Durkin hosted annual parties. His St. Patrick’s Day corned-beef-and-cabbage luncheon was exclusive, with invitations extended only to his favorite tenants, maybe twenty in the early days with the number increasing as time went by. Durkin cooked corned beef and cabbage all night on an old-fashioned two-burner hot plate in the boiler room before serving it to his guests on Belleek china.
But the Christmas party was a blowout, with anyone and everyone welcome to attend—sometimes as many as two-hundred tenants and guests. Durkin, the consummate host, spent days repainting and decorating the boiler room. During the party, he made the rounds, refilling the guests’ wine glasses and directing them to the bathroom down the hall, which he called “the Illinois Room.” When guests thanked him for throwing such a wonderful Christmas party, he answered: “This isn’t a Christmas party, this is a Notre Dame party. We wouldn’t go to all this trouble just for Christmas!” It was the event of the year at the Fine Arts Building—even the owner adjusted his travel plans in order to attend.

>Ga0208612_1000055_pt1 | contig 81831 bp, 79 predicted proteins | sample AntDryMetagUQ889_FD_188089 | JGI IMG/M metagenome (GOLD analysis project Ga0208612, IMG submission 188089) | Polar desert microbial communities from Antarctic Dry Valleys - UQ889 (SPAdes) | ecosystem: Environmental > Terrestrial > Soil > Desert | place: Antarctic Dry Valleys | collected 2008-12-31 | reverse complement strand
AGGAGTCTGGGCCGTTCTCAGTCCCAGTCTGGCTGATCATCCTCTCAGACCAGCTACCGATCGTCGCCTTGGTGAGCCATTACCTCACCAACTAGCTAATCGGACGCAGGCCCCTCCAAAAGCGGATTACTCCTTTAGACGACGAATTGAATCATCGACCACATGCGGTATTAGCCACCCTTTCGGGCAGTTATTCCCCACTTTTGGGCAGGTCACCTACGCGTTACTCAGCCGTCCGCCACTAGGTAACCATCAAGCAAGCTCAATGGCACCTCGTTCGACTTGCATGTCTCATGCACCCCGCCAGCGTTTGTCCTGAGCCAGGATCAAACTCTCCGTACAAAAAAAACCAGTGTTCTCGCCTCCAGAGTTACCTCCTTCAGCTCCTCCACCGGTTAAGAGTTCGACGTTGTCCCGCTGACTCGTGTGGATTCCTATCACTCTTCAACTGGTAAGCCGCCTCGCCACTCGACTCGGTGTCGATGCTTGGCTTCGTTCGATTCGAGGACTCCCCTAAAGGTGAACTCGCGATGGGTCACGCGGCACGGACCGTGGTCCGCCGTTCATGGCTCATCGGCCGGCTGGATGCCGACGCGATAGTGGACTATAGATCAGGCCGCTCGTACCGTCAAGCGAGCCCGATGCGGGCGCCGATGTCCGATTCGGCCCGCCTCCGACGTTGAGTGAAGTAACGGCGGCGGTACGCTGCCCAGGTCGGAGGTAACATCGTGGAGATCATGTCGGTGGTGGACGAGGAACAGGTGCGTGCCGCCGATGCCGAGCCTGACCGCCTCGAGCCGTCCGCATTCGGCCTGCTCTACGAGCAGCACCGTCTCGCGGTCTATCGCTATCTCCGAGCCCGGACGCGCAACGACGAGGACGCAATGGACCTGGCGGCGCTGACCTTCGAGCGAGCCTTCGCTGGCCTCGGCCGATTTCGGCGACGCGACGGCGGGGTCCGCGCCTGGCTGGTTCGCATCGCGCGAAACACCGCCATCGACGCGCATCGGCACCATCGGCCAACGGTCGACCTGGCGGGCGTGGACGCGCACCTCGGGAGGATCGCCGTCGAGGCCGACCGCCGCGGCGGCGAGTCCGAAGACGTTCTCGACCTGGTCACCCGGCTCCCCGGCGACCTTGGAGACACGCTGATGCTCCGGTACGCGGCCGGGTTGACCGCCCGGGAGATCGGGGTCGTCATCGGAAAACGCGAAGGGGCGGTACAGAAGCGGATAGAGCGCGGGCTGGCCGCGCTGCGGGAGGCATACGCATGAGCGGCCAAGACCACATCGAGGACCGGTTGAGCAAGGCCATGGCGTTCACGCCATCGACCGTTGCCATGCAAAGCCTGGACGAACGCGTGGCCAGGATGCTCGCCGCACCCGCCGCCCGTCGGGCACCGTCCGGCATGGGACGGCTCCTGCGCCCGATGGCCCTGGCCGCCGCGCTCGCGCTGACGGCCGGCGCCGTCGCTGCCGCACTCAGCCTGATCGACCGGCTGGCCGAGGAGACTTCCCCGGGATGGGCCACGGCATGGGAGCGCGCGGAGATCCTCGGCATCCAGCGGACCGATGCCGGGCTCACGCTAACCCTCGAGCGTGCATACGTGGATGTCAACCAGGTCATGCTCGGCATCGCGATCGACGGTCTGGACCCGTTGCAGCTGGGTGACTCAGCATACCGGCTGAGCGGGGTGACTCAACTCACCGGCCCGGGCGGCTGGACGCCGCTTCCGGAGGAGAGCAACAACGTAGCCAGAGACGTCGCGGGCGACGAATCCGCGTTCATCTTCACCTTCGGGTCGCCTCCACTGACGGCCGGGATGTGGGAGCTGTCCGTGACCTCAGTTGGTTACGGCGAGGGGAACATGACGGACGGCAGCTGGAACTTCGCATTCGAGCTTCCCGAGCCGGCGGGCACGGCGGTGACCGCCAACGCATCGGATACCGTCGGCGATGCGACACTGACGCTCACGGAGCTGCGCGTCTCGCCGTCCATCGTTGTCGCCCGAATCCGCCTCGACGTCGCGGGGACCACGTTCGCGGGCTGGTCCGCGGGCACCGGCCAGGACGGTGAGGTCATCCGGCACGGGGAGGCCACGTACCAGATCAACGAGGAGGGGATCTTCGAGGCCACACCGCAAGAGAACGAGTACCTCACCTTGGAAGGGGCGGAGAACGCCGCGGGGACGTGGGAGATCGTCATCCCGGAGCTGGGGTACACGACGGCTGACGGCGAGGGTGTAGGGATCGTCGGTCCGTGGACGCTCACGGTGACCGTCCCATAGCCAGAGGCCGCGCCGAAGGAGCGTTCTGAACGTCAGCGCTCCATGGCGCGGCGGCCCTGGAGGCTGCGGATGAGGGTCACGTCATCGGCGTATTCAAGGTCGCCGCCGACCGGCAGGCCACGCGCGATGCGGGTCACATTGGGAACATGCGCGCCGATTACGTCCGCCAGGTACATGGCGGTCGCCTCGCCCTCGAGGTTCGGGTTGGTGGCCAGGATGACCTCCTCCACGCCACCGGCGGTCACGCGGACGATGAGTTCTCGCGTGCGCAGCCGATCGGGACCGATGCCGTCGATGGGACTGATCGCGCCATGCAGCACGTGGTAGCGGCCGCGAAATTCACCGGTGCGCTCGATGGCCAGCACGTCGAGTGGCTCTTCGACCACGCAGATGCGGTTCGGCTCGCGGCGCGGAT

In 1998, tenants honored him with a bronze plaque of his likeness dedicating the lobby as Durkin Hall. He tried to retire in 2000, but allowed himself to be coaxed back part-time until quitting for good in 2010.
Tommy Durkin died in 2013, aged eighty-one, from complications related to ALS. Today, all that remains of the Notre Dame room are a handful of curled photos taped to the wall, a green-and-gold “Notre Dame” and shamrock painted on a sunless window, and a green-and-gold logo painted on the floor. And, of course, the memories of those attending his parties.